A fruity toast to the New Year

L'chaim and a Sweet New Year

A proper New Year’s celebration often includes the symbolic consumption of a fruit that you have not yet tasted this season. Pomegranates are often used as they are just reaching their full ripeness at the end of summer. Often this involves messy digging about in the flesh of the pomegranate for the small seeds or arils that are the only edible part. While my kids love this (and often make a huge mess- this stuff stains!) I am ready to move on to something a bit more elegant.

As this thought was rolling around in my head, one of the food blogs I follow ran a short piece on doing infusions using a whip cream dispenser. Since I have one around that I never use, I thought it would be time to find a new use for it. Before I give you the link to the infusion post, let me recommend that their post on wild meat should be avoided if the sight of whole cooked animals makes you queasy.

Now, this whole infusion business has become the trend of the moment (witness the NYT’s is telling you that it is) and I hate to pile on… no I don’t.

First a few words about pomegranates in Jewish life. Regarded as one of the Seven Species on the Land of Israel (the others being wheat, barley, olives, figs, grapes and dates) they pop up frequently in the bible. The shape was (and still is) used on decorative pieces. The head of the high priest’s staff was a pomegranate as are the decorative handle covers of a Torah cover.  The pomegranate is said to contain 613 seeds, corresponding to the number of commandants (or mitzvot) in the Torah. Of course you know you have a Jewish pomegranate when the calyx (or tip) is a perfect six pointed star.

On a more prosaic note. The English word grenade is a corruption of the Spanish for pomegranate- granada (as in, granada de mano or hand grenade). In Hebrew the same cognate is used and both the fruit and the weapon is a rimon. So be careful what you ask for at the market!

Pomegranate Infused Vodka

Smirnoff Vodka (here’s why)

One ripe pomegranate

A Nitrous Oxide whip cream dispenser

Using room temperature vodka (cold vodka will not allow as successful an infusion) add it and 1/2 cup of pomegranate arils together in the dispenser. Pressurize and swirl for 30 seconds. Allow to stand for another minute and then vent all of the gas at once (with the dispenser right side up).

Pour out through a small seive and then chill in the freezer for at least an hour before using.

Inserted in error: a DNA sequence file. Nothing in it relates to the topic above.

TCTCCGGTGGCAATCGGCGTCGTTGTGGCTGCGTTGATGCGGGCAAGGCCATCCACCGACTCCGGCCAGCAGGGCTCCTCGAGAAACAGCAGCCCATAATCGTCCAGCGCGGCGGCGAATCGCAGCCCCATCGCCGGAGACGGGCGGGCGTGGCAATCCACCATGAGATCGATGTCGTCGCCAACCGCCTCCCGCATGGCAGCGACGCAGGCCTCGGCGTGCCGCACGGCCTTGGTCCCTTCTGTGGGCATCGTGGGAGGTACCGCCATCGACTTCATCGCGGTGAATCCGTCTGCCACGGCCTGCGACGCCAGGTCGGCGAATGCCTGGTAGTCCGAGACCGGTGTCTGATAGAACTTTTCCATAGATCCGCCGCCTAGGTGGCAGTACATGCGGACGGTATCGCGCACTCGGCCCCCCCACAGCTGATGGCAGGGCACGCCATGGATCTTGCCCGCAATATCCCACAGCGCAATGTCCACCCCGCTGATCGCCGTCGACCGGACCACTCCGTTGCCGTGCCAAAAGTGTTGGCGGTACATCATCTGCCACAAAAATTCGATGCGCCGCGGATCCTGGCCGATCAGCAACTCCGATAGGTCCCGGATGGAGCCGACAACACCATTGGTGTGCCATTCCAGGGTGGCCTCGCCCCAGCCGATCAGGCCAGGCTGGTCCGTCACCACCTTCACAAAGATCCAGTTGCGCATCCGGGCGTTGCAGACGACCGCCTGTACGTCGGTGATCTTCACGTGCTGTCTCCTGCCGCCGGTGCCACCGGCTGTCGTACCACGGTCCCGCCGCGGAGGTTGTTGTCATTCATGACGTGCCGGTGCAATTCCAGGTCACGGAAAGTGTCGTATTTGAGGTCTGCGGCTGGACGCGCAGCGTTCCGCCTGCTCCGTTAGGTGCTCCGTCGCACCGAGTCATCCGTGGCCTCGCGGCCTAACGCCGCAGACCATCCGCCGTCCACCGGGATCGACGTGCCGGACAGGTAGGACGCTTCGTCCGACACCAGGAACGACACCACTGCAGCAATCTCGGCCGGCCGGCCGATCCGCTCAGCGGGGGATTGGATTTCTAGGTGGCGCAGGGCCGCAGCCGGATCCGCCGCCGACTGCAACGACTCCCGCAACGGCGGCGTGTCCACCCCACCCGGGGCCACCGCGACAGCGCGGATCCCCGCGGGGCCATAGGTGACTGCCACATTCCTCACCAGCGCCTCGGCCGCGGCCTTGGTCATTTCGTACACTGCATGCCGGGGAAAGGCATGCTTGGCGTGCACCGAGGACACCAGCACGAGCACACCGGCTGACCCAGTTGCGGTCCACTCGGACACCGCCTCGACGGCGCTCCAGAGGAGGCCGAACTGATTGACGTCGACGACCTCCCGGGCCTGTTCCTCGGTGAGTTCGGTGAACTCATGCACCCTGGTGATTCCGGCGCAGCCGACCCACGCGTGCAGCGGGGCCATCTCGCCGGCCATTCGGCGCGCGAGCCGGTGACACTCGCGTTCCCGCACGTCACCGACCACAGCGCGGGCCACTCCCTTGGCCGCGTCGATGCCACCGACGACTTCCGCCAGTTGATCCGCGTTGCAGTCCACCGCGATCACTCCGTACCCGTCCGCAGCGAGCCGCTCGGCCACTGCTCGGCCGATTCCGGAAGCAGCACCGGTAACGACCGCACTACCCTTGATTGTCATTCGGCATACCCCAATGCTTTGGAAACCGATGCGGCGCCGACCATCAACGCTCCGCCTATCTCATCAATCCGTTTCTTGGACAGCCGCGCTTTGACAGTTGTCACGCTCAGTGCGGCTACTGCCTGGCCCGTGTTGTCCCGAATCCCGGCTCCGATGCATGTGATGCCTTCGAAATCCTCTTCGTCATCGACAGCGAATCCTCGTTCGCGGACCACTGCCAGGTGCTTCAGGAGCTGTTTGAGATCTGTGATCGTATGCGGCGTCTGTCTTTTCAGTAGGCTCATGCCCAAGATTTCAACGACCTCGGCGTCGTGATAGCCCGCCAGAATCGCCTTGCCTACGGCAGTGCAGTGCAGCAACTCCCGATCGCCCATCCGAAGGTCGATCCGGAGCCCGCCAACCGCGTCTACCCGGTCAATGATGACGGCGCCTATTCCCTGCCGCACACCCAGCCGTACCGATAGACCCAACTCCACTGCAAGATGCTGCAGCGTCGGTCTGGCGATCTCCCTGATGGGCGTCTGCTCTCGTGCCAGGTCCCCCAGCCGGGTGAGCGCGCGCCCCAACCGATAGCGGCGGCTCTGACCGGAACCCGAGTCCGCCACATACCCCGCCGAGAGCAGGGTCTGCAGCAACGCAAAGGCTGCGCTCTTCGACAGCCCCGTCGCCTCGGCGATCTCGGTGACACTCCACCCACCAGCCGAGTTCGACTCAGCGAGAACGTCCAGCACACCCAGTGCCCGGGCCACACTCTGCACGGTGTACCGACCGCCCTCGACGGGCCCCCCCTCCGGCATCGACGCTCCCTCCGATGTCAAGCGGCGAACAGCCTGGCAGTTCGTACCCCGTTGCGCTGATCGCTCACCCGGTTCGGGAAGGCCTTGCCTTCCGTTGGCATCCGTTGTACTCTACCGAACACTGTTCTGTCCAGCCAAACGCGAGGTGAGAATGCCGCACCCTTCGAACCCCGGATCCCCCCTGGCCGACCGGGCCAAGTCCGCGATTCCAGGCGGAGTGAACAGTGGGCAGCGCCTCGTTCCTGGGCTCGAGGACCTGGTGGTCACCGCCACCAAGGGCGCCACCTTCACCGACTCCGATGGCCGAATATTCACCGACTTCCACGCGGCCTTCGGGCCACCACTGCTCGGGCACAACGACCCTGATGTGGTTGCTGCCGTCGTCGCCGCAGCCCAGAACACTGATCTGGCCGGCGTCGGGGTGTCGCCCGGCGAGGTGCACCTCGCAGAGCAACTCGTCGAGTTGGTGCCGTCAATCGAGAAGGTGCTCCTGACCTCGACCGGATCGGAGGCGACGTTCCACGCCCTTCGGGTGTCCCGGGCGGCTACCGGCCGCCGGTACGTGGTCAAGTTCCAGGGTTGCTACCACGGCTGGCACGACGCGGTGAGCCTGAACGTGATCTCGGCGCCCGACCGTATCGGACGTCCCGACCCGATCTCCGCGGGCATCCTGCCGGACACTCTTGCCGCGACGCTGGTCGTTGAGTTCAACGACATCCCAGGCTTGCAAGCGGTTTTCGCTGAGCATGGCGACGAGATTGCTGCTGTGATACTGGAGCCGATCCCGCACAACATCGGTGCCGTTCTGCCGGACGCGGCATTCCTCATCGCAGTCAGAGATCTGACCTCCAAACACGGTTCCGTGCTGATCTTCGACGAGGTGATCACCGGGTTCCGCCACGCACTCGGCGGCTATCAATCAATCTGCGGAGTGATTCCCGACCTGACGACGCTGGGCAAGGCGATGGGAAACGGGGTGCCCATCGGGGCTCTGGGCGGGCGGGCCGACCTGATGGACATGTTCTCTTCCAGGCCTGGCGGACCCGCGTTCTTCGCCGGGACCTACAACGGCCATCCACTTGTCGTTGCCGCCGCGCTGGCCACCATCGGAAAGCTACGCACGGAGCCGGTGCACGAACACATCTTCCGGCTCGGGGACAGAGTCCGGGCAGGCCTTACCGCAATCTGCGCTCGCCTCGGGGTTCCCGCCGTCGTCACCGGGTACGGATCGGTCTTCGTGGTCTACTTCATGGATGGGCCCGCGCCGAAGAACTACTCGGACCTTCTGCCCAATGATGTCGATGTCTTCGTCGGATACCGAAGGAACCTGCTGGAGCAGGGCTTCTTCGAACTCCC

Note: if you decide to use ice to chill this, shake it. Stirring does not chill drinks.

Update: The pomegranate that I had turned out to be rotten! I then set off on a three store quest for a fresh one and learned that pomegranates may be the last of the truly seasonal foods. They’re just not ready until they’re ready. But like anyone who has lived in Israel, I learned that improvisation often is superior to planning (this explains so much about Israeli urban planning).  I purchased two apples, and some dehydrated pomegranate arils. I made infusions with both of them and when chilled discovered they made wonderful mixed drinks.

Advertisements

4 Comments

Filed under Drinks, Fruit and Vegtables, Gadgets and Gear, Holidays, Rosh Hashana

4 responses to “A fruity toast to the New Year

  1. Pingback: Honey Baked Apples for Rosh Hashana « Jewish Food in the Hands of Heathens

  2. Hello Aimee, as a grower, and packer/shipper of pomegranates. I was delighted to read your article and recipes of the fruit. “The Betrayal” is indeed rot, only we call it black heart. Know one knows exactly how or why the fruit rot’s in such a way, but it should have been sorted or graded out by the packer. As for being one of the seven spices of the land of Israel, and a number versus, poem’s, stories written about pomegranates. It is truly an amazing fruit. The plant can grow in almost any region/climate of the world.
    If ever you are in the central San Joaquin Valley during the months of aug-dec. I would like to invite you to our packing facility in Reedley, CA. Haven Packing .

    Regards
    Rigo Rios

  3. Pingback: Lentil Salad with Walnuts and Pomegranate for Sukkot | Jewish Food in the Hands of Heathens

Leave a Reply

Fill in your details below or click an icon to log in:

WordPress.com Logo

You are commenting using your WordPress.com account. Log Out / Change )

Twitter picture

You are commenting using your Twitter account. Log Out / Change )

Facebook photo

You are commenting using your Facebook account. Log Out / Change )

Google+ photo

You are commenting using your Google+ account. Log Out / Change )

Connecting to %s